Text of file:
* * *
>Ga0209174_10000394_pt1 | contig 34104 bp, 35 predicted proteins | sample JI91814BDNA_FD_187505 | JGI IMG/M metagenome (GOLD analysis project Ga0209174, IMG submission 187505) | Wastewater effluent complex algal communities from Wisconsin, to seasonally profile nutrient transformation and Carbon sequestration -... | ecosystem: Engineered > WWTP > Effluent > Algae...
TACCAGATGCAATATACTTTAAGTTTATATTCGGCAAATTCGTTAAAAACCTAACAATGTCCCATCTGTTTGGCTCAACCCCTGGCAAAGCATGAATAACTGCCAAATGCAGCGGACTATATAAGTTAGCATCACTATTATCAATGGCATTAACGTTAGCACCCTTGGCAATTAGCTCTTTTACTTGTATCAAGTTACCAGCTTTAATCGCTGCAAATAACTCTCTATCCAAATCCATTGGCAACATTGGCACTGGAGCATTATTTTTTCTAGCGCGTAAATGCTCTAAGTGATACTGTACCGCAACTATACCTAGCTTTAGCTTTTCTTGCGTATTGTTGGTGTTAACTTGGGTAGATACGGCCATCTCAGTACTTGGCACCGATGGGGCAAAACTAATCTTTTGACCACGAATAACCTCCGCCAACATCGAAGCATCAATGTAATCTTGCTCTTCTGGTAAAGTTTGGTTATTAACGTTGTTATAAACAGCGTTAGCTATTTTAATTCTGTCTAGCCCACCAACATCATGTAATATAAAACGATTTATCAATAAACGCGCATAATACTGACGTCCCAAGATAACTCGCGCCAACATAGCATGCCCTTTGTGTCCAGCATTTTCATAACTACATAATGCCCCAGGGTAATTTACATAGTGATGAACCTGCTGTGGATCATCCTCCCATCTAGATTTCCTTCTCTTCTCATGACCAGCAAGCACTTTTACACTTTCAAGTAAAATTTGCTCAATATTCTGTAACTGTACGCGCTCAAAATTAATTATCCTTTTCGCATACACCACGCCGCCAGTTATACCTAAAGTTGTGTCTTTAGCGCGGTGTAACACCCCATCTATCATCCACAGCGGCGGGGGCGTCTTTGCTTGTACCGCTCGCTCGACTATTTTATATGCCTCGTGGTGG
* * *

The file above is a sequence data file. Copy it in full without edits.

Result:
>Ga0209174_10000394_pt1 | contig 34104 bp, 35 predicted proteins | sample JI91814BDNA_FD_187505 | JGI IMG/M metagenome (GOLD analysis project Ga0209174, IMG submission 187505) | Wastewater effluent complex algal communities from Wisconsin, to seasonally profile nutrient transformation and Carbon sequestration -... | ecosystem: Engineered > WWTP > Effluent > Algae...
TACCAGATGCAATATACTTTAAGTTTATATTCGGCAAATTCGTTAAAAACCTAACAATGTCCCATCTGTTTGGCTCAACCCCTGGCAAAGCATGAATAACTGCCAAATGCAGCGGACTATATAAGTTAGCATCACTATTATCAATGGCATTAACGTTAGCACCCTTGGCAATTAGCTCTTTTACTTGTATCAAGTTACCAGCTTTAATCGCTGCAAATAACTCTCTATCCAAATCCATTGGCAACATTGGCACTGGAGCATTATTTTTTCTAGCGCGTAAATGCTCTAAGTGATACTGTACCGCAACTATACCTAGCTTTAGCTTTTCTTGCGTATTGTTGGTGTTAACTTGGGTAGATACGGCCATCTCAGTACTTGGCACCGATGGGGCAAAACTAATCTTTTGACCACGAATAACCTCCGCCAACATCGAAGCATCAATGTAATCTTGCTCTTCTGGTAAAGTTTGGTTATTAACGTTGTTATAAACAGCGTTAGCTATTTTAATTCTGTCTAGCCCACCAACATCATGTAATATAAAACGATTTATCAATAAACGCGCATAATACTGACGTCCCAAGATAACTCGCGCCAACATAGCATGCCCTTTGTGTCCAGCATTTTCATAACTACATAATGCCCCAGGGTAATTTACATAGTGATGAACCTGCTGTGGATCATCCTCCCATCTAGATTTCCTTCTCTTCTCATGACCAGCAAGCACTTTTACACTTTCAAGTAAAATTTGCTCAATATTCTGTAACTGTACGCGCTCAAAATTAATTATCCTTTTCGCATACACCACGCCGCCAGTTATACCTAAAGTTGTGTCTTTAGCGCGGTGTAACACCCCATCTATCATCCACAGCGGCGGGGGCGTCTTTGCTTGTACCGCTCGCTCGACTATTTTATATGCCTCGTGGTGG